A marketing strategy built on analysis of big data, collected through consumer interactions and engagements, to form predictions about future behaviors.
Being data-driven helps you make short-term decisions, and it allows for technology to take over when it comes to media buying and fine tuning campaigns. However, performance data can not tell you outright and with certainty what the ideal marketing message is, what the optimal price point is, or what the next market to conquer is.
For early stage businesses and startups, note that you obviously won’t have much data to analyse. In other words, you’ll have to learn by doing.
The key to being data-driven is to understand how and why your performance varies, and act upon these findings.
For instance, you might find that Mobile and Desktop users behave vastly differently. You might find that different age groups make for completely different types of customers.
The key is to identify such trends and leverage them in the appropriate way to optimize your value delivery, revenues and your customer acquisition and retention.
The Matrix Approach
Although there are many reasons why companies use data-driven marketing, more often than not, its intended goal is to enhance and personalize the customer experience.
For instance, you can ‘slice’ up your performance data by many dimensions, such as age, gender, acquisition channel, device and even inferred psychographics and interests. This helps companies convey the right message, to the right audience, at the right time.
Data-driven marketing allows brands to create a customized campaign that converts leads through a deeper understanding of the customer profile. It makes it much easier to separate and group target audiences a business is trying to reach.
For example: You may find that female 25-34 year-olds from Santa Barbara, CA may prove extremely receptive to your offering. You may even find thousands of observations confirming this, as well as high degree of statistical analysis to support your hypothesis. However, you still need to ask two questions:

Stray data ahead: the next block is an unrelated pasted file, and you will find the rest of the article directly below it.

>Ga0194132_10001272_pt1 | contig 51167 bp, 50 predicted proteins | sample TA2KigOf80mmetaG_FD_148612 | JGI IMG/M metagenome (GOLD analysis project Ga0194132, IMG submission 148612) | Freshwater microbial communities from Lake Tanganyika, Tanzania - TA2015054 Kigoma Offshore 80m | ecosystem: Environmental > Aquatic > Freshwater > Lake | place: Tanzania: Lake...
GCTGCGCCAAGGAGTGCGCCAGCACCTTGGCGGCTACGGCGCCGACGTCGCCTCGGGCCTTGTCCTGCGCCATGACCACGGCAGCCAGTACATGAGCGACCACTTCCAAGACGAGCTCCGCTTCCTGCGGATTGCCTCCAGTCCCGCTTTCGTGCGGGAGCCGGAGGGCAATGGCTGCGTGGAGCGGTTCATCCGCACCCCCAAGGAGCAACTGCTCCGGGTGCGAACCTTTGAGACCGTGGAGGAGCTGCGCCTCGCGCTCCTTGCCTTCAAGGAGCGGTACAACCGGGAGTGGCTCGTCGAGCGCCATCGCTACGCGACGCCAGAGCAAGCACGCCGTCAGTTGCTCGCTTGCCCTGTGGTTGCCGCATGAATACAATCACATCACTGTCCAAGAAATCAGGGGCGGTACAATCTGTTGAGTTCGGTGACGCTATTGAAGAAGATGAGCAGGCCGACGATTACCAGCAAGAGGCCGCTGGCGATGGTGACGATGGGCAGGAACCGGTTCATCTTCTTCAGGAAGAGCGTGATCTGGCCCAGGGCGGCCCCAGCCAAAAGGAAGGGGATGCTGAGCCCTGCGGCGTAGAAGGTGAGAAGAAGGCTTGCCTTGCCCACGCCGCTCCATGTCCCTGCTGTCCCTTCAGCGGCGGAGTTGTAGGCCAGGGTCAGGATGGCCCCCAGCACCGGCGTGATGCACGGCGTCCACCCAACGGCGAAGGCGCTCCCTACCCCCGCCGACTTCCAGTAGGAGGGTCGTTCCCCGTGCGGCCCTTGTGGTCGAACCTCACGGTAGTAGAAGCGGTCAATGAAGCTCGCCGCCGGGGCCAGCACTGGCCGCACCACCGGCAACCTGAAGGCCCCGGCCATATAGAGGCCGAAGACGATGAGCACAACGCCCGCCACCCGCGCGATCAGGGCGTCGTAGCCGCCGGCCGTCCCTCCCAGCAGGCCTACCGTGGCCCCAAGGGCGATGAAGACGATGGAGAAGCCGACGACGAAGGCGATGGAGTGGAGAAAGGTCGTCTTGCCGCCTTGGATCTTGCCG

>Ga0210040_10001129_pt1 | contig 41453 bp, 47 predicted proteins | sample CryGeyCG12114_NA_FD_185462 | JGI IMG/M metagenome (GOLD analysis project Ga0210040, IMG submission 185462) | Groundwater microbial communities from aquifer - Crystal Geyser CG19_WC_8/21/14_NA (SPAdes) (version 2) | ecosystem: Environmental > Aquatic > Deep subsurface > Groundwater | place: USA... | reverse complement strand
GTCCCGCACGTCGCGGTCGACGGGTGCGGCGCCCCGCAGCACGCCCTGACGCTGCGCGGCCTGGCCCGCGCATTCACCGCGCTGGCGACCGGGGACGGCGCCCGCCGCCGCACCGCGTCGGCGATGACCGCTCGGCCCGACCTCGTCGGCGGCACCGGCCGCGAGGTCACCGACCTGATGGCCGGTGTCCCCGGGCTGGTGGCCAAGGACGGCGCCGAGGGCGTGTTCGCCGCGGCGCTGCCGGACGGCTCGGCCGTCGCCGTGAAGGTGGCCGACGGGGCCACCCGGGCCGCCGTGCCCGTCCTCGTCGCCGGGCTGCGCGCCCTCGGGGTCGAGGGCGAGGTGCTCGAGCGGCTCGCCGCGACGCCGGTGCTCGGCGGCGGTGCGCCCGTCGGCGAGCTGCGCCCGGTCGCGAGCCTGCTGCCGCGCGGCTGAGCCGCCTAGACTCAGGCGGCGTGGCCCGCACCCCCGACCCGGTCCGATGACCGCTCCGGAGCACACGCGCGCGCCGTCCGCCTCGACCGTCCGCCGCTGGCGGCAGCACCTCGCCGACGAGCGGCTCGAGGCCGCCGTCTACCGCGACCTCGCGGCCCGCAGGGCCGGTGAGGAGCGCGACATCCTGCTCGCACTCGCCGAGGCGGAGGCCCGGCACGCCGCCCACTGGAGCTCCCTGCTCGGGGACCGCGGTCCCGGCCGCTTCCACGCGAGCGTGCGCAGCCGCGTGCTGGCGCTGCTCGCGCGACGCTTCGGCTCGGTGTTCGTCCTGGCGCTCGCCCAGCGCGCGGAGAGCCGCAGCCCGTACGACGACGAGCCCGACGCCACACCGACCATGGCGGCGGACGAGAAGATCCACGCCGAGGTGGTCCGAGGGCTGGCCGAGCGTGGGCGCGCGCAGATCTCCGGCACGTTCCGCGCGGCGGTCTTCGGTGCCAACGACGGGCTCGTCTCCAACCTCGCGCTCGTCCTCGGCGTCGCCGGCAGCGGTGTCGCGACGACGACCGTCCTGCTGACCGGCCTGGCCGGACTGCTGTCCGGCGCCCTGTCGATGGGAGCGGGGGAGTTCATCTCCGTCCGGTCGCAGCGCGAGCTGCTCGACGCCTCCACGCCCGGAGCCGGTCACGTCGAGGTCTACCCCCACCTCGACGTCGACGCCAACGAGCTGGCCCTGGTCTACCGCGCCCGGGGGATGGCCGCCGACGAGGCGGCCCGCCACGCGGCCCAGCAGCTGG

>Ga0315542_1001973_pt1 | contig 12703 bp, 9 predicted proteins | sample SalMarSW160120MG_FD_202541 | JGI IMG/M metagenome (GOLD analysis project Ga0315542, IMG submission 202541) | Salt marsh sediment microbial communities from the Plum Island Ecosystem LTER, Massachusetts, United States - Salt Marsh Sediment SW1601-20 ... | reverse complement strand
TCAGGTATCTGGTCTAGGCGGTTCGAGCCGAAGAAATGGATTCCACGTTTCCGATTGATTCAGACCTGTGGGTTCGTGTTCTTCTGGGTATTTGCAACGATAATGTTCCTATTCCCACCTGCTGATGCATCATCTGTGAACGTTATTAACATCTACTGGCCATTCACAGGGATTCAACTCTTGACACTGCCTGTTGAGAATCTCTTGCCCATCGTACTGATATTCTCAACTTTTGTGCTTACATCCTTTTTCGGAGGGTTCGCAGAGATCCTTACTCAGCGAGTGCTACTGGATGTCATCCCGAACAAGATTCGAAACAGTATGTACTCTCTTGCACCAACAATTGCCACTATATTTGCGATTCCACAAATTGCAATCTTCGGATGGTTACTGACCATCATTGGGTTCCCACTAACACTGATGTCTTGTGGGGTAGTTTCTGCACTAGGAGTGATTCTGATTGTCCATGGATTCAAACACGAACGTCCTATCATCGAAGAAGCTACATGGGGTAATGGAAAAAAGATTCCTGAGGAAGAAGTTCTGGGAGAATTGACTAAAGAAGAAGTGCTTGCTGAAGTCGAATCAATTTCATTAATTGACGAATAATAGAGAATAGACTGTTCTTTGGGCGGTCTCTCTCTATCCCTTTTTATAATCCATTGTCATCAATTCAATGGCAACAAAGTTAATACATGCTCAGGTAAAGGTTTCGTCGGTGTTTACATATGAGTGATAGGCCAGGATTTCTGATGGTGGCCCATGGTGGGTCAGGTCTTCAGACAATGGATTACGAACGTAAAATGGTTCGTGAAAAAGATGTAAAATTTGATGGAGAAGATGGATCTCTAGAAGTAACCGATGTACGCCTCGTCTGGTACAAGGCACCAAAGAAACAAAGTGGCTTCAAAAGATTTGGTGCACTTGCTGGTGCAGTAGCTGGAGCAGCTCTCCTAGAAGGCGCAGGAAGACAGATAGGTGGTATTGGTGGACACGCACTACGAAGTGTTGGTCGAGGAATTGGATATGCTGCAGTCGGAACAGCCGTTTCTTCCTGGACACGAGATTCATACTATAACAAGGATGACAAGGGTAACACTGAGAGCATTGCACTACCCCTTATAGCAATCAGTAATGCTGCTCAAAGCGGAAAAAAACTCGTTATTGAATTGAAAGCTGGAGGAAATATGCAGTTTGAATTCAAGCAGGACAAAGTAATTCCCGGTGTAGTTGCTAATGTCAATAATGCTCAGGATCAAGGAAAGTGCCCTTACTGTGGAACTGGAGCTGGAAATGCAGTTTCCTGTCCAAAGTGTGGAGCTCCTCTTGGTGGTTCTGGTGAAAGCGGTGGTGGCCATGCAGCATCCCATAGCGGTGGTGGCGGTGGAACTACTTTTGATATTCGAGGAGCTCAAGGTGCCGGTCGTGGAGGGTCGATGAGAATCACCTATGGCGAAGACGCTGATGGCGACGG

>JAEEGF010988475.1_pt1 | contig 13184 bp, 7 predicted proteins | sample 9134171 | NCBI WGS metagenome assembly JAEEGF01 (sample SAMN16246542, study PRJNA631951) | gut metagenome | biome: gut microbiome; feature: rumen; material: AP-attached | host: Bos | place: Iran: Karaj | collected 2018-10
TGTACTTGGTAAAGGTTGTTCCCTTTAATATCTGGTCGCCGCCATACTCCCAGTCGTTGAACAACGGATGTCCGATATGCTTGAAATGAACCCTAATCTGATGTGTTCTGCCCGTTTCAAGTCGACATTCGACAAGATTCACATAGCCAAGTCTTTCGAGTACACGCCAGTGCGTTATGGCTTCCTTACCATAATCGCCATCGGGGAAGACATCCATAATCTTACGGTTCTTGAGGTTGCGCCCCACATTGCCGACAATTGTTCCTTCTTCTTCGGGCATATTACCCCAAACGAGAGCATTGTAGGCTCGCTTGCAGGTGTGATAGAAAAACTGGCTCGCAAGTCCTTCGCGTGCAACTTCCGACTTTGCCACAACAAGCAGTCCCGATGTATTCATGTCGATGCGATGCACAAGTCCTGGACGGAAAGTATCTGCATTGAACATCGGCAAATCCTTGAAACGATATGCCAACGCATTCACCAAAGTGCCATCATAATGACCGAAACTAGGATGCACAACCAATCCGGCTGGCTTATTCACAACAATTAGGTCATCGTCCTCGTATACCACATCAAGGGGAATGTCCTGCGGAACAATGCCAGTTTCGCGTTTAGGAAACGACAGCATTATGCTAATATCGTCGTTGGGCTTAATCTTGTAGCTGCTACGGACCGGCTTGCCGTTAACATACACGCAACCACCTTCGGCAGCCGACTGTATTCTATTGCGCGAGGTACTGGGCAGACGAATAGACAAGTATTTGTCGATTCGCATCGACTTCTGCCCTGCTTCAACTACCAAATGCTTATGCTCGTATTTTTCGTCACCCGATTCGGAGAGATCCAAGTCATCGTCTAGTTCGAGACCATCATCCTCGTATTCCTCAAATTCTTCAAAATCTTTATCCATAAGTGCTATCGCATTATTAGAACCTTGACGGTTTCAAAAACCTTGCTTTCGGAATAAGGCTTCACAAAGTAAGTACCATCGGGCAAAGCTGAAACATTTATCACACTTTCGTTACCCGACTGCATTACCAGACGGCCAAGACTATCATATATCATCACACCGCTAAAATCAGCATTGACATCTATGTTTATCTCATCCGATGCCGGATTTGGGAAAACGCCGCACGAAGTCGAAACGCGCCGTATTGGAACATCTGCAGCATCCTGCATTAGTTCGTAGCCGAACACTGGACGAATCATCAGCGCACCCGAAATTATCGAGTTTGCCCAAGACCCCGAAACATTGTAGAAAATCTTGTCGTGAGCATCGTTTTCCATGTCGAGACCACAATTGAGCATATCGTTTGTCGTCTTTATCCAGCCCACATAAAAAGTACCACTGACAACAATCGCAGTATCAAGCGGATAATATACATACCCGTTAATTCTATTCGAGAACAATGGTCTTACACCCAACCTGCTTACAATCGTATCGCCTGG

- How big is this segment, in absolute terms and relative to the greater target market?
- Can I effectively pinpoint and cater to this potential audience and if so, at what cost?
In other words, you are looking for significant variability, but also significant scale to the potential new audiences.
Example Top-Level Marketing Strategies
Here are a few examples of top level marketing strategies that encompass the environment, customer acquisition, and value delivery.
Example of an overarching marketing strategy for a real estate business: To leverage social media to pinpoint prospective house sellers and deliver competitively priced, fixed-fee real estate services to undercut established agencies using a nimble, digital-first service.
Example of a top tiered marketing strategy for a CRM platform: To create a new niche segment for personal coaching businesses needing CRM services; driving value using specifically tailored functionality and introducing a new price point between the flagship services and the bare-bones solutions. In addition, to drive new customer acquisition using a referral program and maintain retention using monthly tutorials and webinars.
Example of a top line marketing strategy for an online university: To drive customer acquisition using specific behavioural and audience targeting; identifying 24-30-year-old college leavers and showcase degree completion programs using underutilized video formats.
Note that in each case, the strategies are succinctly defined.
- … because the strategy will be reviewed and tailored on a frequent basis.
- …. because the strategy needs to be clear and concise.
- …. because a marketing strategy is meant to clarify a complex landscape with a view of how to move forward.
Top marketing strategies outline target audience, message, actions and behavior.